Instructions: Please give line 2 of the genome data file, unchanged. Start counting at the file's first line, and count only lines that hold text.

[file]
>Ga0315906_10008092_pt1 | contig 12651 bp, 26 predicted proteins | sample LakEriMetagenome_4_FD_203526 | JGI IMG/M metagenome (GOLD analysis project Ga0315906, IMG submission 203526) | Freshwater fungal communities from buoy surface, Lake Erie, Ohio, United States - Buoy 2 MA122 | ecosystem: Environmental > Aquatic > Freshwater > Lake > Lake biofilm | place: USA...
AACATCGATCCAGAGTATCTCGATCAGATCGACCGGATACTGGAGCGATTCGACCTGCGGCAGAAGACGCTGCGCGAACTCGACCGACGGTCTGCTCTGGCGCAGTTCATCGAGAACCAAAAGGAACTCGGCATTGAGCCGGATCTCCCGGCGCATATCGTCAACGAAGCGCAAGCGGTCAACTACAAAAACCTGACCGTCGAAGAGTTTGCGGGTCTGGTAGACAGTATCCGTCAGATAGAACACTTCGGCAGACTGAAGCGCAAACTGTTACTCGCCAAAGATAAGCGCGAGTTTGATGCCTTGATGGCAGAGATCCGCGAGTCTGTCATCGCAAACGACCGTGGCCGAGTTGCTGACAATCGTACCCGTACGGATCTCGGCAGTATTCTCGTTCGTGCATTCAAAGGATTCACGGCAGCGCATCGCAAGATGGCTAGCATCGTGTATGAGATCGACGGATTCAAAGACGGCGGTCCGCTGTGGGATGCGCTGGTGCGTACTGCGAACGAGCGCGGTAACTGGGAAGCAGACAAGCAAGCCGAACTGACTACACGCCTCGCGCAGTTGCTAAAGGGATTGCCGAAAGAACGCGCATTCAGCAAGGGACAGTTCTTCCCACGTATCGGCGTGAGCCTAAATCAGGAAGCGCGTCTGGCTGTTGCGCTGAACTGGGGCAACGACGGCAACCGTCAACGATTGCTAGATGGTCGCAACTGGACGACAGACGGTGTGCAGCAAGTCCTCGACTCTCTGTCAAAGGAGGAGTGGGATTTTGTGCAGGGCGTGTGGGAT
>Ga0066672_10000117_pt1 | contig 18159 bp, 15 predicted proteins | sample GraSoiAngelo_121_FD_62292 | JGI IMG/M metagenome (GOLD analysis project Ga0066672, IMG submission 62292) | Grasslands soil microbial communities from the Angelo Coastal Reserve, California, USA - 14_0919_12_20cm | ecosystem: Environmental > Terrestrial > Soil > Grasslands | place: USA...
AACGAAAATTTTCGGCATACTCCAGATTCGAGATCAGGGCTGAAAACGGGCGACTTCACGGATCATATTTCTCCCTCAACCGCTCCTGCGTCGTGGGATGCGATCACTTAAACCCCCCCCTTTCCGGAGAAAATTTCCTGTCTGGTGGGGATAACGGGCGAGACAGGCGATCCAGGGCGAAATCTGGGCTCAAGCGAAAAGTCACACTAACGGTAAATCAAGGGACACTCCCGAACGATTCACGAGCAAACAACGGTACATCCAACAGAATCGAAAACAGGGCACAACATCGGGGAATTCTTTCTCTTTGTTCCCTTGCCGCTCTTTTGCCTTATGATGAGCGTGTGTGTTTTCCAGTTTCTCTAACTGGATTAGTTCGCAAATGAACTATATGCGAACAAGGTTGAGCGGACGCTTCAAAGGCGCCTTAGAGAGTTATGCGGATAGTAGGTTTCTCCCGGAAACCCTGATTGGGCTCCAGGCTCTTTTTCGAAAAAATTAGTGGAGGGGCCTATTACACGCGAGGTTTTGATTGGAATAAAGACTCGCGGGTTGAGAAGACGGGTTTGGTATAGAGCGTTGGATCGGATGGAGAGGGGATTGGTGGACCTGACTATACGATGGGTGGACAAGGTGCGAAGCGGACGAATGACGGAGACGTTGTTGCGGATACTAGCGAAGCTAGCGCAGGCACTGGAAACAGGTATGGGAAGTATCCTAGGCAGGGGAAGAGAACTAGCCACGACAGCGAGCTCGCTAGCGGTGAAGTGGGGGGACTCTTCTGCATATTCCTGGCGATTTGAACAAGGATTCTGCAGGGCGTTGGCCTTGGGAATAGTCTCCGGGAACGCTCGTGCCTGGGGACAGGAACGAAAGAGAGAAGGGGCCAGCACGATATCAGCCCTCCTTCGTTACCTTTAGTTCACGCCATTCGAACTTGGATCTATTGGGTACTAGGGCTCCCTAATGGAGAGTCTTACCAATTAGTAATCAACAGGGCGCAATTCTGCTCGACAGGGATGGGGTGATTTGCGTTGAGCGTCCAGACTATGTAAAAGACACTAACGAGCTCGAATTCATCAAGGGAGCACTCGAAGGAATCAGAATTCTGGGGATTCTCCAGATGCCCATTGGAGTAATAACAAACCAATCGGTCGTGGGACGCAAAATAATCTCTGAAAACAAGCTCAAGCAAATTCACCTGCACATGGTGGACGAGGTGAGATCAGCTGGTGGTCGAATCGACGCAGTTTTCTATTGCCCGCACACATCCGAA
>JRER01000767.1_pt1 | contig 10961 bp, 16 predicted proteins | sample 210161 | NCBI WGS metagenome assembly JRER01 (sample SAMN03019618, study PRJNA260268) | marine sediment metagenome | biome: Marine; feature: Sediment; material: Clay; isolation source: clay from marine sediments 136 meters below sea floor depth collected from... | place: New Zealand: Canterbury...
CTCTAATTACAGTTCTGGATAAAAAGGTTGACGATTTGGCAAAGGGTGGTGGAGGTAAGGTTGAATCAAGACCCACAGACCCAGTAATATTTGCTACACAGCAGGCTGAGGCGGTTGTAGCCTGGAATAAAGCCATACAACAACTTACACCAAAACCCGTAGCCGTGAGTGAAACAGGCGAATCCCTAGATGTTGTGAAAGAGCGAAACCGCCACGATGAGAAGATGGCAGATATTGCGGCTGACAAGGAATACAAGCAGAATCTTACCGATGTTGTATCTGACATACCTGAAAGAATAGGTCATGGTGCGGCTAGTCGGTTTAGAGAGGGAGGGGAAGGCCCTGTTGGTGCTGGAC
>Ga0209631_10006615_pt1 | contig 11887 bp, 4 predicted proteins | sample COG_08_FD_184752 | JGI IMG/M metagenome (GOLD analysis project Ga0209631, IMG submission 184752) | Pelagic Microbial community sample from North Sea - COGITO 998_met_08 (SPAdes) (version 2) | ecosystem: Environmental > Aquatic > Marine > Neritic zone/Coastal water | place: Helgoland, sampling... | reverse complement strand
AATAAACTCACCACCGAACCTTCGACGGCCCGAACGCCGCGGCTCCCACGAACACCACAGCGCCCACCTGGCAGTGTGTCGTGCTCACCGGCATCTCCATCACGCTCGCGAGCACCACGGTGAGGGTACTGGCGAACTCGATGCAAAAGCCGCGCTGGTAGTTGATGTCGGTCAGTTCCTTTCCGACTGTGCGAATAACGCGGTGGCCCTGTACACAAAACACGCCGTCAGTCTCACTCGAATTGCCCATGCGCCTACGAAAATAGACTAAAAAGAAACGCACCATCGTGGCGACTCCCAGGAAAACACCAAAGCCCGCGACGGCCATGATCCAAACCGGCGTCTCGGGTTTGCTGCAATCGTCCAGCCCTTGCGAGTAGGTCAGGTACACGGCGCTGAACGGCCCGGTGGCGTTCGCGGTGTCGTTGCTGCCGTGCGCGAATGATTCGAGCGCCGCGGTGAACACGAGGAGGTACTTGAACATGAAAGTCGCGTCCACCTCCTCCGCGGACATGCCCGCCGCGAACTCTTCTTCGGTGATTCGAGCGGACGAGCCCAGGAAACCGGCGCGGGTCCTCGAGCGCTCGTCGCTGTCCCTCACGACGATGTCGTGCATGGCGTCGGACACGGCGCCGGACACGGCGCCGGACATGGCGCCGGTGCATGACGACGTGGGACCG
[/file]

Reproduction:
AACATCGATCCAGAGTATCTCGATCAGATCGACCGGATACTGGAGCGATTCGACCTGCGGCAGAAGACGCTGCGCGAACTCGACCGACGGTCTGCTCTGGCGCAGTTCATCGAGAACCAAAAGGAACTCGGCATTGAGCCGGATCTCCCGGCGCATATCGTCAACGAAGCGCAAGCGGTCAACTACAAAAACCTGACCGTCGAAGAGTTTGCGGGTCTGGTAGACAGTATCCGTCAGATAGAACACTTCGGCAGACTGAAGCGCAAACTGTTACTCGCCAAAGATAAGCGCGAGTTTGATGCCTTGATGGCAGAGATCCGCGAGTCTGTCATCGCAAACGACCGTGGCCGAGTTGCTGACAATCGTACCCGTACGGATCTCGGCAGTATTCTCGTTCGTGCATTCAAAGGATTCACGGCAGCGCATCGCAAGATGGCTAGCATCGTGTATGAGATCGACGGATTCAAAGACGGCGGTCCGCTGTGGGATGCGCTGGTGCGTACTGCGAACGAGCGCGGTAACTGGGAAGCAGACAAGCAAGCCGAACTGACTACACGCCTCGCGCAGTTGCTAAAGGGATTGCCGAAAGAACGCGCATTCAGCAAGGGACAGTTCTTCCCACGTATCGGCGTGAGCCTAAATCAGGAAGCGCGTCTGGCTGTTGCGCTGAACTGGGGCAACGACGGCAACCGTCAACGATTGCTAGATGGTCGCAACTGGACGACAGACGGTGTGCAGCAAGTCCTCGACTCTCTGTCAAAGGAGGAGTGGGATTTTGTGCAGGGCGTGTGGGAT